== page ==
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As I’ve been listening and learning over the past months, BIPOC leaders have been asking brands to come forward with a public anti-racism statement.

This is something that can be viewed on your website, as one way to stand in alliance with Black people and People of Color. 

It’s a commitment to building and maintaining an anti-racist business.

One of the most important parts of this request is for the statement to be made thoughtfully, knowing that the words are nothing without action. 

How will you reallocate funds to Black-owned businesses?

How will you diversify your team and ensure Black representation?

How will you represent Black Folx in your marketing and branding, without perpetuating tokenism?

These questions are just the tip of the iceberg when it comes to creating a more equitable brand.

In July, I added my anti-racism statement to the Factory45 website after working with a DEI coach to ensure I could uphold my commitment.

And the intentions behind my words have been a primary focus this summer, as they will continue to be.

So, I have two calls to action for my fellow business owners and Factory45’ers today:

1.) Create your own statement and publish it publicly on your website (if you haven’t already). My statement is above the footer of my website if you scroll down. Feel free to use the words to make it your own, as mine is an adaptation from Rachel Rodger’s Anti-racist Small Business Pledge found here.

*It goes without saying, but the actions are more important than the words. This is not a marketing tactic or a branding opportunity, rather it’s a way to hold your business accountable to the commitment you’re making.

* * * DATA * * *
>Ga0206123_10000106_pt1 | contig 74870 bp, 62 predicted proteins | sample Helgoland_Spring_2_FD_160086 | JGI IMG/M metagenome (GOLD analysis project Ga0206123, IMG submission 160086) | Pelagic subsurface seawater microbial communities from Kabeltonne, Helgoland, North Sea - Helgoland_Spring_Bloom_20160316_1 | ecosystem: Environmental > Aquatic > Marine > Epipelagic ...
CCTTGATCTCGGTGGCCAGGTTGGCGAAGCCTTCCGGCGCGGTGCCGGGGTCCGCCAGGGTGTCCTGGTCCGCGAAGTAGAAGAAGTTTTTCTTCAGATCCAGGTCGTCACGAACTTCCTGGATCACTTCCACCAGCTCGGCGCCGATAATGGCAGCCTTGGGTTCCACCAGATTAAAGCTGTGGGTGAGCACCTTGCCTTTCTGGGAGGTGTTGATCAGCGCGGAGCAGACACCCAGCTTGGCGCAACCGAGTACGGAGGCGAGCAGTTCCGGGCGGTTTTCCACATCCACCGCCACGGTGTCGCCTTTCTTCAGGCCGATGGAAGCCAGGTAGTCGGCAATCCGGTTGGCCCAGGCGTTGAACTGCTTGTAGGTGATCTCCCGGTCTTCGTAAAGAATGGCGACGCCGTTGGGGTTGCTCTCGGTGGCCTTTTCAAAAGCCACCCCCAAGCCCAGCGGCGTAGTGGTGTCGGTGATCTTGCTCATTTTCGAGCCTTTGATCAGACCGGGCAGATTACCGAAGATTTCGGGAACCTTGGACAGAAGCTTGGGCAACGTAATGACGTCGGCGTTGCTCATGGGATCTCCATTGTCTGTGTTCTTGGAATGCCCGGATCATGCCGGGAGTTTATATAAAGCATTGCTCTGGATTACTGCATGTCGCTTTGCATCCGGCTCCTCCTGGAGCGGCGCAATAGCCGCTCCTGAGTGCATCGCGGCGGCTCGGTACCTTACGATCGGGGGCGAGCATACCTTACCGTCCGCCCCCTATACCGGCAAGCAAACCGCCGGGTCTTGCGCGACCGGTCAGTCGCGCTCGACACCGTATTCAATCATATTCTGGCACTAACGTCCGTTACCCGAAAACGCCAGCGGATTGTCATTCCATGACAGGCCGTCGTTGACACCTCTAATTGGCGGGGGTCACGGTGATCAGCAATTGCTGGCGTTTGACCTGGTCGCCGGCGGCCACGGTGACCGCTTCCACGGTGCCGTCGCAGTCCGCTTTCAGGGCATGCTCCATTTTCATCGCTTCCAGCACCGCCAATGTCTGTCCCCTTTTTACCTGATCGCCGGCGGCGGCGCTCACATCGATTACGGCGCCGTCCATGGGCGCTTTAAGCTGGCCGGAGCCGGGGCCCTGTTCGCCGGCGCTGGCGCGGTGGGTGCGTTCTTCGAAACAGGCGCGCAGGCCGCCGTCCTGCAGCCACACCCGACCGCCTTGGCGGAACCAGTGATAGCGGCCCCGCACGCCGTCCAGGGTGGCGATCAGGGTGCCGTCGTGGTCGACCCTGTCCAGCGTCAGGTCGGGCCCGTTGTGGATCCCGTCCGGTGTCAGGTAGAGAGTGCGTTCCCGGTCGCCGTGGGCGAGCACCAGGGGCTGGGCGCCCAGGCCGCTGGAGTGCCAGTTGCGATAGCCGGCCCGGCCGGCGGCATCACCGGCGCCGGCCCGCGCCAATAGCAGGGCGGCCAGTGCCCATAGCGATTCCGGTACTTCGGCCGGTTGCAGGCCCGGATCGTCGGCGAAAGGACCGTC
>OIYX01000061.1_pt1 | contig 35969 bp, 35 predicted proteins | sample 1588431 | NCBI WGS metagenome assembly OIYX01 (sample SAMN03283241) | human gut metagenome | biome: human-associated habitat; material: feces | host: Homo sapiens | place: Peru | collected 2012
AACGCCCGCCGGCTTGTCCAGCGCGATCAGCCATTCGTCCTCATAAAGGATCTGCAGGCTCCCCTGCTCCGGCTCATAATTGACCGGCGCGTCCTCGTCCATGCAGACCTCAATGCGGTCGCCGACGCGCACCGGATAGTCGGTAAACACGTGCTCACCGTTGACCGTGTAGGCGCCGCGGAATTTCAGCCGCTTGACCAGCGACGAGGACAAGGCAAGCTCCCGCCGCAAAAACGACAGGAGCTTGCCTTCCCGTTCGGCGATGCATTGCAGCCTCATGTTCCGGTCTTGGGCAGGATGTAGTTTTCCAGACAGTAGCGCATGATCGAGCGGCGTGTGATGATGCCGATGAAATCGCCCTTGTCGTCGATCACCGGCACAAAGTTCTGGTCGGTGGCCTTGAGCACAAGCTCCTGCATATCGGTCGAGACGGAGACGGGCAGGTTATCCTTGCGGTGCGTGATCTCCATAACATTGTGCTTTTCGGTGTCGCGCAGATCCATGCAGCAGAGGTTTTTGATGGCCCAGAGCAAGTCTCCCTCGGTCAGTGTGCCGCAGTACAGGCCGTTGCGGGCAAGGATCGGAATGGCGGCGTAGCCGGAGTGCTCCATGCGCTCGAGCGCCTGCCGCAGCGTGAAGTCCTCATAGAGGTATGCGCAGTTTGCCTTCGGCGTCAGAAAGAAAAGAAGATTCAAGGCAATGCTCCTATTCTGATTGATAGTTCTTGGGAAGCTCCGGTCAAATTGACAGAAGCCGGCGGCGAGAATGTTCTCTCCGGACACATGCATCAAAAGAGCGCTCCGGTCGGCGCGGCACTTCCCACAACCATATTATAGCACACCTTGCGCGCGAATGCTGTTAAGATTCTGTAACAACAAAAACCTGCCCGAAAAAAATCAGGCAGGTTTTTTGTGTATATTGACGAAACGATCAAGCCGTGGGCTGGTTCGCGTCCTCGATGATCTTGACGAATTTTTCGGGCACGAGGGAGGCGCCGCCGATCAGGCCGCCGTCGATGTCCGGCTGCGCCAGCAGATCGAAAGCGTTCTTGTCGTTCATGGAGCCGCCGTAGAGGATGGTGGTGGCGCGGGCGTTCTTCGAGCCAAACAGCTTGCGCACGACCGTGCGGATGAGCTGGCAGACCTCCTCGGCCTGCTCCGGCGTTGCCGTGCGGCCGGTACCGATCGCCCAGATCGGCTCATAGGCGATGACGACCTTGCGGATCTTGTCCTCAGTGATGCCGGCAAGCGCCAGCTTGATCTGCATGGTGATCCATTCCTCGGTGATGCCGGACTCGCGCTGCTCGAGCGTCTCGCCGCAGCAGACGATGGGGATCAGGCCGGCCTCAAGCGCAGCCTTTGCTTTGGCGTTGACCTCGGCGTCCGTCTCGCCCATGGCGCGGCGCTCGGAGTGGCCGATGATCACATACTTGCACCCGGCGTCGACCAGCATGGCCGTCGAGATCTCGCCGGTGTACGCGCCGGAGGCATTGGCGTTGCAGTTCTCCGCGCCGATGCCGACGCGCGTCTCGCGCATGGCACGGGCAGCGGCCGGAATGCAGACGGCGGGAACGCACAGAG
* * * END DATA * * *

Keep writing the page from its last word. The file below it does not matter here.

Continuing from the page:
2.) If you haven’t made it a priority to reevaluate your business and how it can be more inclusive and diverse, then I have a free exercise for you here. It was inspired and guided by another DEI consultant Erica Courdae.

This public declaration is one step.

It’s one small thing we can do to ignite change.

And there’s no question that the world needs it.

 

 

 

 

Anti-Racist Fashion Brand

“Allyship is a verb…”

Said diversity consultant Ericka Hines during Rachel Rodgers’ Town Hall to Reimagine Small Business event. 

And her words have stuck with me.

As I’ve been learning, listening and absorbing how to be a better ally to BIPOC, I’ve also been struggling with the feeling of not doing enough.

With every realization of where I’ve fallen short as a result of my own blind spots, comes the urgency of wanting to fix it overnight.

But I know that’s not how this works.

True allyship is about steady, consistent and deliberate action. It’s not performative, it’s not temporary and it’s certainly not a marketing strategy.

So, the real question I’ve had to ask myself is:

What is one small action that I can take today to make sure I’m still doing this work a year from now?

In a webinar hosted by The Garment last week, DEI consultant Erica Courdae spoke about values.

“What do you stand for?” she asked, “What do you stand against?”

And as I listened to Erica speak, I discovered one of the first tangible changes I could make to my own business for lasting impact.

I realized there was a hole in the Factory45 program.

While I’m constantly encouraging my entrepreneurs to hone in on their business model, clarify their mission, write down their vision and identify their ideal target customer, I left out an important piece of that puzzle. 

I’ve never encouraged my entrepreneurs to think about their business values from the standpoint of diversity, equity and inclusion.

When really, those three things should be foundational to every business model.

So, thanks to Erica’s teachings, I’ve created a DEI exercise for Factory45 that will now be a requirement for all future Factory45 entrepreneurs.

I’m also offering it to any of my subscribers or readers so that you can use it to build an anti-racist fashion brand, even if you’re not one of my students.

You can download it here

I give all credit to Erica Courdae for the content.

It should go without saying that this exercise is only the beginning. Beyond identifying your values as a brand, taking action on those values is most important.

But I hope this exercise helps you to start answering some of the questions that you may not have thought of before.

I’m hopeful and excited about the prospect of future fashion brands being built around DEI principles from the ground up — 

I know that we can do this together.

 

 

 

 

Free Download: Creating a Foundation of Diversity, Equity & Inclusion in Your Fashion Brand